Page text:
A world traveler and self-made millionaire, Mary Hudson was one of only three women on Forbes Magazine's list of 400 richest Americans. As an oil industry leader listed in the World's Who's Who of Women, she made international news when her empire collapsed.
Hudson’s career began in 1933, as a 21-year-old widow with an infant to support. She borrowed $200 to buy a gas station in Kansas City, which led to a prominent role in a man's industry. An in-your-face independent distributor, among the first to offer no-frills, self-service gasoline, she co-founded a national organization for independent dealers.
Eventually, Hudson owned 300 stations in 35 states, plus an Oklahoma oil refinery. She was the only woman in the Twenty Five Year Club of the American Petroleum Institute and Forbes ranked her worth at $325 million, richer than many of the men.
But a glut of cheap foreign oil, poor corporate management, and multiple government charges shattered Hudson’s empire. Fighting to stay profitable, she made unwise decisions. The federal government charged her with violations of wage and hour laws and cheating customers at rigged gas pumps. Hudson Oil properties were sold to settle multimillion-dollar fines. In 1984 Mary Hudson filed the largest bankruptcy ever recorded in Federal Bankruptcy Court in Kansas City, Kansas.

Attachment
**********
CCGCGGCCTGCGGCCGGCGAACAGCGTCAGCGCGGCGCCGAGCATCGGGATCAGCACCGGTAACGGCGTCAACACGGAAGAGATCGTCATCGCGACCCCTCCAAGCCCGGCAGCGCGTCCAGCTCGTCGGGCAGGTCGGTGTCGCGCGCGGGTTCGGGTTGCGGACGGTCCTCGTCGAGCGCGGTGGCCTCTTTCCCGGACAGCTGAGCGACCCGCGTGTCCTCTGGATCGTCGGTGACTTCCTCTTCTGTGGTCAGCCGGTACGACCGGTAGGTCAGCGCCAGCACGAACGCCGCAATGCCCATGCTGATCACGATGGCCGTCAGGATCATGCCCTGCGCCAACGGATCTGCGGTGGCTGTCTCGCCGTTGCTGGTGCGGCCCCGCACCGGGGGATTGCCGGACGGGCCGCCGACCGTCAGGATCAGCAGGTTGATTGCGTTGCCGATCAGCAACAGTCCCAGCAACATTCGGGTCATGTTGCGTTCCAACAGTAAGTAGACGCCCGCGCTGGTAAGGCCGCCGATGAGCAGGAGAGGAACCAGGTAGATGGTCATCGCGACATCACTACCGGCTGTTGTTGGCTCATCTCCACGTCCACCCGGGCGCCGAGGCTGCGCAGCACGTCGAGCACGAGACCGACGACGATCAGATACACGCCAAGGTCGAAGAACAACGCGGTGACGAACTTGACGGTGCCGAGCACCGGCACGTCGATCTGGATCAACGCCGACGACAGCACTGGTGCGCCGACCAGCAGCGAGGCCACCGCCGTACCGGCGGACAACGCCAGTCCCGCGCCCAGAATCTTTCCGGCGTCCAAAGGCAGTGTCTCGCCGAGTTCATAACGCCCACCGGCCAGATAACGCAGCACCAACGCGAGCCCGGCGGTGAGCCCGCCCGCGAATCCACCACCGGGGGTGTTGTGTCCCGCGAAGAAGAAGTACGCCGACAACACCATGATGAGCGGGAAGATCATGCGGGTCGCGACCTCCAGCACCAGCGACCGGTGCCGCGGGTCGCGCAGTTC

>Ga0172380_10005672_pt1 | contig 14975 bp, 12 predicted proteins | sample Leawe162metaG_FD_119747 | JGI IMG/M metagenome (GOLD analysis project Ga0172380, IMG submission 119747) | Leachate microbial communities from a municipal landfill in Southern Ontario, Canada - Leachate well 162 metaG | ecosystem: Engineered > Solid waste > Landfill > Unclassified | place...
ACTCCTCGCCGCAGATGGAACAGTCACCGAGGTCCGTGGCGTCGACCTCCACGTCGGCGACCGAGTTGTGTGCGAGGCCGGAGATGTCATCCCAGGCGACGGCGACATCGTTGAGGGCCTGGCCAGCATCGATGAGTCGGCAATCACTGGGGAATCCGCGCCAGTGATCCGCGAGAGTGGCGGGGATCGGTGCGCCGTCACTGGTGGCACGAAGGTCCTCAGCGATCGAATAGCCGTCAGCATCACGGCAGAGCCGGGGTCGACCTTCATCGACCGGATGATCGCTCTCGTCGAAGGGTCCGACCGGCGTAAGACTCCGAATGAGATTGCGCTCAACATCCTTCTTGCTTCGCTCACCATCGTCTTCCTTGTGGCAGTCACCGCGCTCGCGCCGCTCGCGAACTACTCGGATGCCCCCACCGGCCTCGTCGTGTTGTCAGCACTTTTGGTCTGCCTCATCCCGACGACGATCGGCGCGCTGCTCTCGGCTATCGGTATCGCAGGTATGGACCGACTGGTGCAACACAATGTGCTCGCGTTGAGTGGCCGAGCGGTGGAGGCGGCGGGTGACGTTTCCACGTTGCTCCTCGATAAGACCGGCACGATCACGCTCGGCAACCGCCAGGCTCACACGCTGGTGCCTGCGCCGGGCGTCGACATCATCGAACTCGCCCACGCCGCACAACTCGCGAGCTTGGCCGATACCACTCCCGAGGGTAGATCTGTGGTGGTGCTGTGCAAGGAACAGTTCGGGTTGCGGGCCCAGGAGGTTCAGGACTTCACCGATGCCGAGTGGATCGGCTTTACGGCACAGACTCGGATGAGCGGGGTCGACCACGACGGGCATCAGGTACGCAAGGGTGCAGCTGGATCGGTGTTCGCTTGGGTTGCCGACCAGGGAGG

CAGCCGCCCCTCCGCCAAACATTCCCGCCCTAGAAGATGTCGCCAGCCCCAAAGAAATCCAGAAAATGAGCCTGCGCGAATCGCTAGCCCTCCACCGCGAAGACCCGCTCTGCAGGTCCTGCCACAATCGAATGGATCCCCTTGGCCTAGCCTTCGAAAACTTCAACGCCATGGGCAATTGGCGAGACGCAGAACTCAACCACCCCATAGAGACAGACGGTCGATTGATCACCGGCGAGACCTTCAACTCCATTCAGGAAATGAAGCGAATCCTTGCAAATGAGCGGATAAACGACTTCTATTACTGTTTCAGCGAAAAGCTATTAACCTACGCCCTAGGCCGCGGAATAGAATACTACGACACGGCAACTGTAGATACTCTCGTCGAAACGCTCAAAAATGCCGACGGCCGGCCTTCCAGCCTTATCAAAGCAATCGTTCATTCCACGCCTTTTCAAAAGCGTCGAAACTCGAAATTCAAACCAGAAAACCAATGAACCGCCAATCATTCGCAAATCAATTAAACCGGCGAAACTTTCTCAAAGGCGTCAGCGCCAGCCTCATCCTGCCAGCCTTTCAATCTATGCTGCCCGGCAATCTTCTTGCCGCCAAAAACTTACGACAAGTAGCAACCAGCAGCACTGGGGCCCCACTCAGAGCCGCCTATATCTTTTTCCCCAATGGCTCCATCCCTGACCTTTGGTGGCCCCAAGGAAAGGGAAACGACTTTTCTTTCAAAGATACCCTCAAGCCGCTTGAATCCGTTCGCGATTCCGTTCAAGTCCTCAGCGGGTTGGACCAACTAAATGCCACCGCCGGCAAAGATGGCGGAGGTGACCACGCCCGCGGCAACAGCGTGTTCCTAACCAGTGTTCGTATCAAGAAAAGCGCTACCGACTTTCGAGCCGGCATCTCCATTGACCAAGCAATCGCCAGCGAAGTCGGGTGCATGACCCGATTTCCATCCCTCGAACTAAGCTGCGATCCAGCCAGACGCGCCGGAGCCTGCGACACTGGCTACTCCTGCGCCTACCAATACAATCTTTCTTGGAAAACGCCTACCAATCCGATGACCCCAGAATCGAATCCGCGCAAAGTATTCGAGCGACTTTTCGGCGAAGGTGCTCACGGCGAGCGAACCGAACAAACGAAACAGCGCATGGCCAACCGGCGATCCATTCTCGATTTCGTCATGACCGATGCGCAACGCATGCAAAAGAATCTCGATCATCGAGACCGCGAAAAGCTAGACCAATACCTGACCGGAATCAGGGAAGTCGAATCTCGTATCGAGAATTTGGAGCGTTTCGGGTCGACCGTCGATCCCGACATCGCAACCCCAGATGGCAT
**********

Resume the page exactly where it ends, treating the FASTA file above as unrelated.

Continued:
By the age of 80, she bounced back with several ventures, including a small chain of station-convenience stores and an oil-consulting firm in Russia.
She was complimented and cursed by competitors, a 'vinegar and velvet' woman. But she served on many local boards and was honored nationally as a women's role model. On the patio of her elegant Mission Hills home she kept an old gas pump as a reminder of early struggles; inside she exhibited a gown she wore as a Queen of the New Orleans Mardi Gras. The Queen of U. S. Oil, tagged "a woman before her time" by a government attorney, died in 1999 at age 87.
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